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Quartz Daily Brief—Americas edition—Frustration in Nepal, Tesla’s new batteries, Sony bounces back, glow-in-the-dark corpses

Published This article is more than 2 years old.

What to watch for today

Frustration in Nepal. Some rural areas have yet to receive any food or medicine, even as Chinese netizens have stepped up their donation efforts. Here is a visual explanation of why the earthquake may have been much bigger than previously thought.

The final UK showdown. Prime minister David Cameron faces his main opponent, Labour Party leader Ed Miliband, in the fourth and final debate (paywall) before the May 7 election. Recent polls suggest Cameron’s Conservatives have a slight lead with 35% of the vote; Labour is just three points behind.

Elon Musk unveils two gigantic batteries. Tesla has already let the cat out of of the bag: The company will sell one battery that can power homes and another “utility-scale” battery for companies.

NASA crashes a spaceship into Mercury. The Messenger probe was supposed to circle Mercury for one year gathering data, but NASA extended its mission by three years. Now it’s running out of fuel after 11 years in service, and projections show it should smash into the planet today.

Earnings. Companies set to open the books include: Coca-Cola, Colgate-Palmolive, ConocoPhillips, Expedia, LinkedIn,  and Visa.

While you were sleeping

Sony bounced back. The Japanese electronics firm’s operating income more than doubled to 68.5 billion yen ($576 million), as it sold more camera sensors and pared losses on TVs and mobile phones. Sony expects profits to more than quadruple in the year ahead, as its painful restructuring begins to bear fruit.

Royal Bank of Scotland posted a deeper-than-expected loss. The government-controlled bank reported a first-quarter net loss of £446 million ($688 million), far worse than expectations of a £176 million loss. RBS has set aside £334 million to cover a settlement with US authorities over foreign exchange rate manipulation.

Thousands protested the death of Freddie Gray. Hundreds of New Yorkers marched in solidarity with the Baltimore man who died in police custody, and sixty were arrested. Other protests took place in Boston, Indianapolis, and Washington, DC, while an under-curfew Baltimore was calm overnight.

Nokia missed expectations by a mile. The Finnish telecom equipment maker’s first-quarter core operating profit was €85 million ($95 million), 61% lower than a year earlier and far below an expected €226 million. The miss comes from increased research spending and competition from China’s Huawei; Nokia says conditions will improve after it completes its purchase of France’s Alcatel-Lucent.

Japan passed on a chance to up its stimulus. The central bank will maintain its quantitative easing rate of 80 trillion yen ($672 billion) per year, despite lowering its inflation forecast. The Bank of Japan said low oil prices mean it won’t reach its target 2% inflation rate until next summer.

The iPhone boosted Taiwan’s GDP. Exports and manufacturing related to the iPhone 6 helped Taiwan’s economy grow 3.5% in the first quarter from a year earlier, in line with expectations. In the future, however, demand for the iPhone is predicted to plateau, with analysts predicting a slowdown in growth.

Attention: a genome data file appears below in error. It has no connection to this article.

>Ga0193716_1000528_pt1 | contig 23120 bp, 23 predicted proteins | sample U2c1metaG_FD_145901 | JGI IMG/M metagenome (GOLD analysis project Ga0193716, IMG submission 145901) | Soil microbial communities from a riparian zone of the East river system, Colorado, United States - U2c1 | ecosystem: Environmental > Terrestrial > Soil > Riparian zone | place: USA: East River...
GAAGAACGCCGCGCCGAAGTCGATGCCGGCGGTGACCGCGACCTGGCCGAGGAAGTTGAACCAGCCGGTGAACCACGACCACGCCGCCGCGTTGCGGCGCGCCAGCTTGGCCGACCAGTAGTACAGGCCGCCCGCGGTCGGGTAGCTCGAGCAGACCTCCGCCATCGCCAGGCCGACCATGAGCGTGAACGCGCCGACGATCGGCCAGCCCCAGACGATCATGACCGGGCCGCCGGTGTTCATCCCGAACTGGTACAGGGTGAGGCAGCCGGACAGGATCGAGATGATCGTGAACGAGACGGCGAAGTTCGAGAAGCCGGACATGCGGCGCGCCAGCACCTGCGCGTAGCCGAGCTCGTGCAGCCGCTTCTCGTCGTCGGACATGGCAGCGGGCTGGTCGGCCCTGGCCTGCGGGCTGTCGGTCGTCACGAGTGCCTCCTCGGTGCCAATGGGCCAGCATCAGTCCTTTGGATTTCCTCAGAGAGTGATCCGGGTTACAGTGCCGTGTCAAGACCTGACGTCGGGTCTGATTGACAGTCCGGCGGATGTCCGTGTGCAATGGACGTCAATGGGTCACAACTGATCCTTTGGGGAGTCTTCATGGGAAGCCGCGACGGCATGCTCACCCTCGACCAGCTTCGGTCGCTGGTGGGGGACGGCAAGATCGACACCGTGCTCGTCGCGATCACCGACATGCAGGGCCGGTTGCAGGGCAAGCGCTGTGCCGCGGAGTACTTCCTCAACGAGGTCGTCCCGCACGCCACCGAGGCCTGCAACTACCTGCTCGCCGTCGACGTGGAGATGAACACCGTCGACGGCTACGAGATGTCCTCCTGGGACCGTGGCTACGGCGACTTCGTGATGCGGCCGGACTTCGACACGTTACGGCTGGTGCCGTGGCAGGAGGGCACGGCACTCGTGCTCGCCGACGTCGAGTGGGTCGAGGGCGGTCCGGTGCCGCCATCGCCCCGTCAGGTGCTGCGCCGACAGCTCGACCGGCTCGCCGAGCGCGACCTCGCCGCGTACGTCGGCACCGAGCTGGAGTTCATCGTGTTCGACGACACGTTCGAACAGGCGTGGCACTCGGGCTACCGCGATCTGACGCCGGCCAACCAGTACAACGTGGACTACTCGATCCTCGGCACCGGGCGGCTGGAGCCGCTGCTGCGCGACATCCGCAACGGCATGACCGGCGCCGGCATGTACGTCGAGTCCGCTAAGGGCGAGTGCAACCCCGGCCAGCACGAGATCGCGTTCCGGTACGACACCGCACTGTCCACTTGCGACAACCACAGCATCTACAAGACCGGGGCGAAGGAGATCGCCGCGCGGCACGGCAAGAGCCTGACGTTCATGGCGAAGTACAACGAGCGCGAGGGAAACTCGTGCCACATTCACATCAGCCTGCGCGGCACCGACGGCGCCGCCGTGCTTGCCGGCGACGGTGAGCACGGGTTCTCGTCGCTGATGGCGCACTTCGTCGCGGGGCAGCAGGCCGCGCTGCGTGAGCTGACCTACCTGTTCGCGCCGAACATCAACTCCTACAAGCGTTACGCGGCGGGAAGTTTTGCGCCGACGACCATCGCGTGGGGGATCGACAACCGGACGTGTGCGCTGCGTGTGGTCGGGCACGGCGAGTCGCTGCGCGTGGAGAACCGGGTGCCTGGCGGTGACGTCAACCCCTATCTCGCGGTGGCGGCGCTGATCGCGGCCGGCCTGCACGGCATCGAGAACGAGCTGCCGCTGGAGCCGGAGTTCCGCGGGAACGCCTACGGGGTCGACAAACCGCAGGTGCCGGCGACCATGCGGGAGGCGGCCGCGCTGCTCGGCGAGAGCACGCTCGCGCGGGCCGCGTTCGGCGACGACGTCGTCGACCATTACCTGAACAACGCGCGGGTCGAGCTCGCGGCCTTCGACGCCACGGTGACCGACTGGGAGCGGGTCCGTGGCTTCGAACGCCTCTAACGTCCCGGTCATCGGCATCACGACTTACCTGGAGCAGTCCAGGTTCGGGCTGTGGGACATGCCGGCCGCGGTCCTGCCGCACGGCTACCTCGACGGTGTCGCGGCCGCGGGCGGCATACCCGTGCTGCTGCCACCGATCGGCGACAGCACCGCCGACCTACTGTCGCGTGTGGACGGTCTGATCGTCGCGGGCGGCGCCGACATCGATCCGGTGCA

A socialist US senator is running for president. Vermont independent Bernie Sanders could appeal to those on the progressive left who believe Hillary Clinton is too moderate. Sanders supports universal healthcare, and has also championed income equality and higher taxes on the rich.

Quartz obsession interlude

Shelly Banjo parses Jeff Bezos’ annual shareholder letter. “Amazon is now a mega-corp comprising an e-commerce company, a hardware and device maker, a government services provider, a cloud computing and marketing company, a transportation and logistics outfit, a lender, a payment processor, and a warehouse operator. As we learn from this year’s letter, it’s also an educator (it now offers continuing education classes in its warehouses) and is fast-becoming a media magnate.” Read more here.

Matters of debate

Baltimore’s mayor was wrong to call rioters “thugs.” It is a dismissive and dehumanizing label.

Free-trade policies hurt US workers… Bernie Sanders argues that they encourage the outsourcing of middle-class jobs.

…But are good for US businesses. Asia’s own gigantic middle class is too good an opportunity to pass up.

Indonesia needs to fix its drug policies. Aside from the recent executions, prison populations are soaring and HIV/AIDS is spreading.

Argentina is a bad role model for Greece. The middle class suffered the most (paywall) after a default.

Surprising discoveries

The Apple Watch struggles with tattooed wrists. The heart rate sensor can get confused.

A Colombian reporter sent himself death threats. He didn’t want to lose his government bodyguards.

You’re more likely to have leprosy than you realize. Many asymptomatic people carry the disease.

Corpses can glow in the dark. Post-mortem luminescence is caused by a mold known as ”honey fungus.”

Lake Michigan is so clear you can see shipwrecks from the sky. It’s too cold for algae to cloud the water.

Correction: Yesterday, a link in our Matter of Debate entitled “We are all suckers for credit cards” took readers to the wrong destination; here is the article.

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